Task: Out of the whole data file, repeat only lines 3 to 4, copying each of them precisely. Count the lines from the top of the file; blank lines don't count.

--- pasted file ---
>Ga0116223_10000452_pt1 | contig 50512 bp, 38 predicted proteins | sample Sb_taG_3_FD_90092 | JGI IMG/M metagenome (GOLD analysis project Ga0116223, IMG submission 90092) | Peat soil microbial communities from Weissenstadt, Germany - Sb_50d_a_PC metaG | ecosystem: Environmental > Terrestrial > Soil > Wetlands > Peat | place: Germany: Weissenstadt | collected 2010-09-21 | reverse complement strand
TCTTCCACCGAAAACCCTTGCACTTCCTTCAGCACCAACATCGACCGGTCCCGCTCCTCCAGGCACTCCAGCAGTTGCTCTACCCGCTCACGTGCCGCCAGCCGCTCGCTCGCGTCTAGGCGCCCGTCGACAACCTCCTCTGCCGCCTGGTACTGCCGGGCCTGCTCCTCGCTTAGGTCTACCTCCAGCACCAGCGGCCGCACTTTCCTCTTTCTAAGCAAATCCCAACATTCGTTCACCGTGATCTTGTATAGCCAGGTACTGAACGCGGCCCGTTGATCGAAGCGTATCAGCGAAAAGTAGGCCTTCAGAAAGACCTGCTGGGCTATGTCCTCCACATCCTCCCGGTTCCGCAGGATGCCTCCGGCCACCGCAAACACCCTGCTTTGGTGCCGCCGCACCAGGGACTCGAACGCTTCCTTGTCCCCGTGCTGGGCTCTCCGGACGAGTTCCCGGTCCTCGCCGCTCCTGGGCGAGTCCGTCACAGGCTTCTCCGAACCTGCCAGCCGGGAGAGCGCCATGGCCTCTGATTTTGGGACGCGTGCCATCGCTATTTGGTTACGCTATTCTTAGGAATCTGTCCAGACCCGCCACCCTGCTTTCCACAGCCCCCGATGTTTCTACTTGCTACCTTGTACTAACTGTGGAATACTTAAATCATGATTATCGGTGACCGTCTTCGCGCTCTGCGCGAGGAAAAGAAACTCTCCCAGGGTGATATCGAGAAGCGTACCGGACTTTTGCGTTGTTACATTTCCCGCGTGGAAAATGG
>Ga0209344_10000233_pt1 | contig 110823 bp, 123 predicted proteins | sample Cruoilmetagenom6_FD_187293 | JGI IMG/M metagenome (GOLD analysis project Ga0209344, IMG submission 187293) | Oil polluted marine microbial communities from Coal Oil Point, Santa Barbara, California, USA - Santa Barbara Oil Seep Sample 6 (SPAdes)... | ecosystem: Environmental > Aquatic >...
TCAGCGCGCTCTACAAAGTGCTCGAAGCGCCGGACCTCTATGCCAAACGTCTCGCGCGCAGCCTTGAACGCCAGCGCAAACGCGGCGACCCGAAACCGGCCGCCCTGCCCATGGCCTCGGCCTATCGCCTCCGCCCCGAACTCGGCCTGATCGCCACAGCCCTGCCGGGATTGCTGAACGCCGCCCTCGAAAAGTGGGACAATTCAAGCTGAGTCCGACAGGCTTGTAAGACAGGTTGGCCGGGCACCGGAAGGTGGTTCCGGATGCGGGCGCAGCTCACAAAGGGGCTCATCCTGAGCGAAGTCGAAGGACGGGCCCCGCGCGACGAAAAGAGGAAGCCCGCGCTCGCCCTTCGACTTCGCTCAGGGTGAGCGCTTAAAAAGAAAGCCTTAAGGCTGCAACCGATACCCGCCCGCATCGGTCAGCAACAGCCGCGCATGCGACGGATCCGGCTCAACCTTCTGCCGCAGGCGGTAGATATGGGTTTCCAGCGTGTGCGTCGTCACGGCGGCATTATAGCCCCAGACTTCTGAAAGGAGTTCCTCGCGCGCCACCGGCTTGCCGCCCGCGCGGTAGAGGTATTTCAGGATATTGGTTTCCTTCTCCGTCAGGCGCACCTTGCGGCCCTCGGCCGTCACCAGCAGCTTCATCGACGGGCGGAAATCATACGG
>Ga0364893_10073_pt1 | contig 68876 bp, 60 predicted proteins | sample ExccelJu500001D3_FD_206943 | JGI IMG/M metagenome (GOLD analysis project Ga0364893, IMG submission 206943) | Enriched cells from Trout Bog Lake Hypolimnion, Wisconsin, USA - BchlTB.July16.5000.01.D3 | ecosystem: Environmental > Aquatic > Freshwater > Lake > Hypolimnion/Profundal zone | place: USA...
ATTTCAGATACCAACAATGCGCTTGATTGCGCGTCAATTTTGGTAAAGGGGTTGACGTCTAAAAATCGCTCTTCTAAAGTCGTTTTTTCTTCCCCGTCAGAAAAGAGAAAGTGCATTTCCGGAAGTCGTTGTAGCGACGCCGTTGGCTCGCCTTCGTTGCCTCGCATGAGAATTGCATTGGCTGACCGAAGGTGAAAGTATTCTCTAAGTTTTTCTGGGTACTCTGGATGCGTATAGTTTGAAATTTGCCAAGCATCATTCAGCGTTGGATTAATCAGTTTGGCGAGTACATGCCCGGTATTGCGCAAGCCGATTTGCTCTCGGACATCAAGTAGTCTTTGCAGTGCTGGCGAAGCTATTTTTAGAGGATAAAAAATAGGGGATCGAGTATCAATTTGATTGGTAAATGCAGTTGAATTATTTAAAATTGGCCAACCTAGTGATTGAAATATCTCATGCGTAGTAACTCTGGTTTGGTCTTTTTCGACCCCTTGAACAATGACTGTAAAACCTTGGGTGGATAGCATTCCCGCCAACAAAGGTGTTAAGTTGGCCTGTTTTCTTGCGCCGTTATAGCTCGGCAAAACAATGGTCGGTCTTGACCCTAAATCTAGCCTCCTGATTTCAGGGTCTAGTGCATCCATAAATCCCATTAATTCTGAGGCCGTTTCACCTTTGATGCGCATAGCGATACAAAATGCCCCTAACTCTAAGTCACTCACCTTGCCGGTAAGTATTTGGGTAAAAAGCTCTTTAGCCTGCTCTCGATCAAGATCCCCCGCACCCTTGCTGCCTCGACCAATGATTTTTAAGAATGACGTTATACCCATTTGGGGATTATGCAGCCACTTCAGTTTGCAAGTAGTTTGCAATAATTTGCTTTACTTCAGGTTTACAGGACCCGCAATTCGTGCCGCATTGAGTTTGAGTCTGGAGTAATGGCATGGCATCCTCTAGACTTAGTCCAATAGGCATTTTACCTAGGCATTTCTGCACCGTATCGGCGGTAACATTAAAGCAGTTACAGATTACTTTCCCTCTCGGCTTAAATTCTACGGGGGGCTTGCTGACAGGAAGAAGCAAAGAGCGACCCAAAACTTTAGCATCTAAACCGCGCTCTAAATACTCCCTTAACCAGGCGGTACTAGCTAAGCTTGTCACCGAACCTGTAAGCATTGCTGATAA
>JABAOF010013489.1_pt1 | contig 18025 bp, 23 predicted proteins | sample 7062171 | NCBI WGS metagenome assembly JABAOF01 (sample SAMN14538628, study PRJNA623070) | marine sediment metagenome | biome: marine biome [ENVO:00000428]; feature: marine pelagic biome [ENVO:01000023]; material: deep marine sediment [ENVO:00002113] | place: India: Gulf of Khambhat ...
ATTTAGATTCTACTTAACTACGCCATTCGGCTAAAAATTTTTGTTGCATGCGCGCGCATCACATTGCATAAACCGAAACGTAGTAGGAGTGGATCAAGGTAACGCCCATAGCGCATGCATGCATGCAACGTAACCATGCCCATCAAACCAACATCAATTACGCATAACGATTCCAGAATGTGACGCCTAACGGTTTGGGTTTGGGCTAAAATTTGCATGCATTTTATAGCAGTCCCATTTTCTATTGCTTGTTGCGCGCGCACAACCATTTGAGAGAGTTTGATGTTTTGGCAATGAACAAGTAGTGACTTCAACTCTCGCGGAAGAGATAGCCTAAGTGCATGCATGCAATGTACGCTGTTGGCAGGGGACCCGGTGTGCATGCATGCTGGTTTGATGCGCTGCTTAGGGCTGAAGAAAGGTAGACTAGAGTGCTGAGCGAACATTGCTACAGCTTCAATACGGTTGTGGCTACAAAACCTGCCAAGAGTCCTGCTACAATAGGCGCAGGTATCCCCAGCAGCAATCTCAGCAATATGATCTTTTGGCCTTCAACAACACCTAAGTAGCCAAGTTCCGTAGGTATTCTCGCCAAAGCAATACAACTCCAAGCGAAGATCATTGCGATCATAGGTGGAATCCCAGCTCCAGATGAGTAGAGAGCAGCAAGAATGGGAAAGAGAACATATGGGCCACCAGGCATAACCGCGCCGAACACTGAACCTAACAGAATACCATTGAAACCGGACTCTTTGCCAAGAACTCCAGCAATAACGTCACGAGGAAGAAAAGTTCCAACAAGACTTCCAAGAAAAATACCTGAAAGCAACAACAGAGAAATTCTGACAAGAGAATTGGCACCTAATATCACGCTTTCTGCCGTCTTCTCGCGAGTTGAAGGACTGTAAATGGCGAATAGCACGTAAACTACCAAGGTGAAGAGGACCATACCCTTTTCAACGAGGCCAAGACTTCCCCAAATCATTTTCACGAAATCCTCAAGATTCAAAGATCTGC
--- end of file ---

>Ga0209344_10000233_pt1 | contig 110823 bp, 123 predicted proteins | sample Cruoilmetagenom6_FD_187293 | JGI IMG/M metagenome (GOLD analysis project Ga0209344, IMG submission 187293) | Oil polluted marine microbial communities from Coal Oil Point, Santa Barbara, California, USA - Santa Barbara Oil Seep Sample 6 (SPAdes)... | ecosystem: Environmental > Aquatic >...
TCAGCGCGCTCTACAAAGTGCTCGAAGCGCCGGACCTCTATGCCAAACGTCTCGCGCGCAGCCTTGAACGCCAGCGCAAACGCGGCGACCCGAAACCGGCCGCCCTGCCCATGGCCTCGGCCTATCGCCTCCGCCCCGAACTCGGCCTGATCGCCACAGCCCTGCCGGGATTGCTGAACGCCGCCCTCGAAAAGTGGGACAATTCAAGCTGAGTCCGACAGGCTTGTAAGACAGGTTGGCCGGGCACCGGAAGGTGGTTCCGGATGCGGGCGCAGCTCACAAAGGGGCTCATCCTGAGCGAAGTCGAAGGACGGGCCCCGCGCGACGAAAAGAGGAAGCCCGCGCTCGCCCTTCGACTTCGCTCAGGGTGAGCGCTTAAAAAGAAAGCCTTAAGGCTGCAACCGATACCCGCCCGCATCGGTCAGCAACAGCCGCGCATGCGACGGATCCGGCTCAACCTTCTGCCGCAGGCGGTAGATATGGGTTTCCAGCGTGTGCGTCGTCACGGCGGCATTATAGCCCCAGACTTCTGAAAGGAGTTCCTCGCGCGCCACCGGCTTGCCGCCCGCGCGGTAGAGGTATTTCAGGATATTGGTTTCCTTCTCCGTCAGGCGCACCTTGCGGCCCTCGGCCGTCACCAGCAGCTTCATCGACGGGCGGAAATCATACGG